Discussion relating to the operations of MTA MetroNorth Railroad including west of Hudson operations and discussion of CtDOT sponsored rail operations such as Shore Line East and the Springfield to New Haven Hartford Line

Moderators: GirlOnTheTrain, nomis, FL9AC, Jeff Smith

  by ajp
how many pounds of pressure does a pantograph apply to the overhead to guarantee a constant electrical connection, given roadbed variances, variances in the wire surface, wind, overhead sag (not as much with constant tension catenary), and not overly stress the carbon tube on the arm?
  by DutchRailnut
based on handling pull down pole , I would say about 20 lbs of spring pressure.
  by Tadman
Not that you can judge pressure by video, but you get a feel for it by looking at them going up. It doesn't appear to be super heavy pressure.

MNCR: https://www.youtube.com/watch?v=WdYGAEWSHkY" onclick="window.open(this.href);return false;

South Shore: https://www.youtube.com/watch?v=KLrR1-Fq140" onclick="window.open(this.href);return false;

Happy Friday!
  by Noel Weaver
Maybe years ago I could give a better answer but 20 pounds pressure with the spring does not seem to me to be enough to account for pantograph bounce, wind pressures and speed. I read somewhere that trolley cars often had around 20 pounds pressure but in this case wind was nowhere near the factor that it would be for MU and electric locomotives. On the New Haven the trolley wire had more ups and downs than on some other railroads notably the Pennsylvania where the electrification was somewhat newer and had better overall clearances. As for the pantograph working slower than one might expect these pantographs were/are spring raised and air lowered. The pan down cylinder is normally under pressure anytime the pantograph is not raised and the equipment in question has air in the system. Most generally the proper way to raise a pantograph would be to release the air in the down cylinder at the same time or right after you unlock the lock down cylinder so the pantograph unlocks while air is still releasing from the pan down cylinder this preventing the pantograph from flying up to the wire which results in a sizable arc and is hard on both the wires and the pantographs. Years ago electric operating instructions were even issued to this effect. In other words the railroads wanted the pantograph to touch the wire gently and not with a bang. I hope I have expressed myself OK on this one. I suspect for the pantograph to have a better ride and contact with the wire 20 pounds might not be quite enough.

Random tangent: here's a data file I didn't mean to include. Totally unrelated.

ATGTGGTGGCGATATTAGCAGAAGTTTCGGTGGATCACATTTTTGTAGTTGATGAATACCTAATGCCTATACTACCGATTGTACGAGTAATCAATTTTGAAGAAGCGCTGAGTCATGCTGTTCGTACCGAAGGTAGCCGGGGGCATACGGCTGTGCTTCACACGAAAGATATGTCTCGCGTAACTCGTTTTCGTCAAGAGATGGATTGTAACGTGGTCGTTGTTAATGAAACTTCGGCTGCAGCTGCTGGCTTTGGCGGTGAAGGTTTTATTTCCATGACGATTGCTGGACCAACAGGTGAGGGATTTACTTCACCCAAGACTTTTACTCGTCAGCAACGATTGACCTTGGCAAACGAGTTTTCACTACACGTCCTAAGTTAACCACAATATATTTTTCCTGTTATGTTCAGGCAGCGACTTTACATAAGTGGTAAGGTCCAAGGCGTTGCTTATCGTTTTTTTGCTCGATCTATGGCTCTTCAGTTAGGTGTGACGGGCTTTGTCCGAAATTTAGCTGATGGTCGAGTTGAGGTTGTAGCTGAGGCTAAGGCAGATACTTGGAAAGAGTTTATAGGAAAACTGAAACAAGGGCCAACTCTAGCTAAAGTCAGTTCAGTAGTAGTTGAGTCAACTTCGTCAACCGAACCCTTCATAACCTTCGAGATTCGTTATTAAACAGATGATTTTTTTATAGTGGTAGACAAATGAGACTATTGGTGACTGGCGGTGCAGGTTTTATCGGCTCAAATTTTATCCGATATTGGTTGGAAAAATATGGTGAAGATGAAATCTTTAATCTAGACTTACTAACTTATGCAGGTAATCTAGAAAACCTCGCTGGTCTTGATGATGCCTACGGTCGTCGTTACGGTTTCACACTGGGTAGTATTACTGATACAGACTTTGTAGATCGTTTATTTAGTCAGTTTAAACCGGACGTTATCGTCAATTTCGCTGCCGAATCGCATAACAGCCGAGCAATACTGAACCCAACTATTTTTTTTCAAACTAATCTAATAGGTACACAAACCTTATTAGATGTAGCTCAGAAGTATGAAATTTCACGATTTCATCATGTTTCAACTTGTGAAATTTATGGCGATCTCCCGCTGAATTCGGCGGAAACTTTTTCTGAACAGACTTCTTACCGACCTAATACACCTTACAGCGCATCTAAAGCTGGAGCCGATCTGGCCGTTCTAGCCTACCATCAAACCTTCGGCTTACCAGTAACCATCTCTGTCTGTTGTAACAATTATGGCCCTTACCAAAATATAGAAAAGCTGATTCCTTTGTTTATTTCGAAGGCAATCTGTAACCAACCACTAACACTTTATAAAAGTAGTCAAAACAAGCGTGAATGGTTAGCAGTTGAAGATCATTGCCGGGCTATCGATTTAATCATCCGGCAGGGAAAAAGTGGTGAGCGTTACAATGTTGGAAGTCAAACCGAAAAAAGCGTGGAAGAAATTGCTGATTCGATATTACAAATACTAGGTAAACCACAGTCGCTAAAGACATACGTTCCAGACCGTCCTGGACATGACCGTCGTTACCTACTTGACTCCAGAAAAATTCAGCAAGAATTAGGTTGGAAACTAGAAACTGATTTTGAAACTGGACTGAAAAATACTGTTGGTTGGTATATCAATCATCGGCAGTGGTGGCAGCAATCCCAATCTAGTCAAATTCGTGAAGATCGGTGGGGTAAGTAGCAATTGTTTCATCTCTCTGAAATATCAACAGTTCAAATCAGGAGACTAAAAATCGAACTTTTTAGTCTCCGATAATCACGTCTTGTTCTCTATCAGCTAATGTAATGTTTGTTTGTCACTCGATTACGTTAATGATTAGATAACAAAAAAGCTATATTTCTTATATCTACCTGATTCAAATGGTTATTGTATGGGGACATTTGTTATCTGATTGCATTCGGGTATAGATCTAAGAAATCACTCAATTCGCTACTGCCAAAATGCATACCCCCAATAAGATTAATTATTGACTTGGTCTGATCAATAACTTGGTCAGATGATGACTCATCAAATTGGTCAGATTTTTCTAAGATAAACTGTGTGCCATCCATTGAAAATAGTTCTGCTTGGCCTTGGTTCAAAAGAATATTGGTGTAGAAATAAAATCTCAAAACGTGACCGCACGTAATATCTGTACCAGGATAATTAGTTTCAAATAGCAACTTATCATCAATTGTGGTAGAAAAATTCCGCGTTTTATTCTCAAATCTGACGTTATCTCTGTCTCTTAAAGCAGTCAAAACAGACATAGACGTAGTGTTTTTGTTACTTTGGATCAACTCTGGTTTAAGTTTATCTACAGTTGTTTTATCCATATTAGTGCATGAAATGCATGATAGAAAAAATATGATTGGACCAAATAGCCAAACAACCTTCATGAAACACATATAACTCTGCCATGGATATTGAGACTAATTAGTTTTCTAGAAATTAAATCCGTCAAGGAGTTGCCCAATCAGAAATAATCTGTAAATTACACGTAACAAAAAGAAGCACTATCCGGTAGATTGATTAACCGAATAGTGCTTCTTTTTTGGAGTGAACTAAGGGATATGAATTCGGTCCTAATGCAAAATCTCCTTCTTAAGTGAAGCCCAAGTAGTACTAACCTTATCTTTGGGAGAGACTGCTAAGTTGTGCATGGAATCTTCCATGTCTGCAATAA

Noel Weaver
  by DutchRailnut
the M-2 faiveley have a small airfoil to keep pressure even at higher speeds, the air cylinder lowers the pantograph into a pantograph catch.
the catch releases the pantograph when up button is pushed.
  by RearOfSignal
Almost certain it's 45 lbs. as to whether that's the spring or the air to bring it down I'm not certain.
  by DutchRailnut
45 Lbs seems like hell of lot of pressure on a contact area of 2 inch by 0.06 inch, as contact area to wire is not much larger 2 inch carbon strips and a like about pencil stripe wide.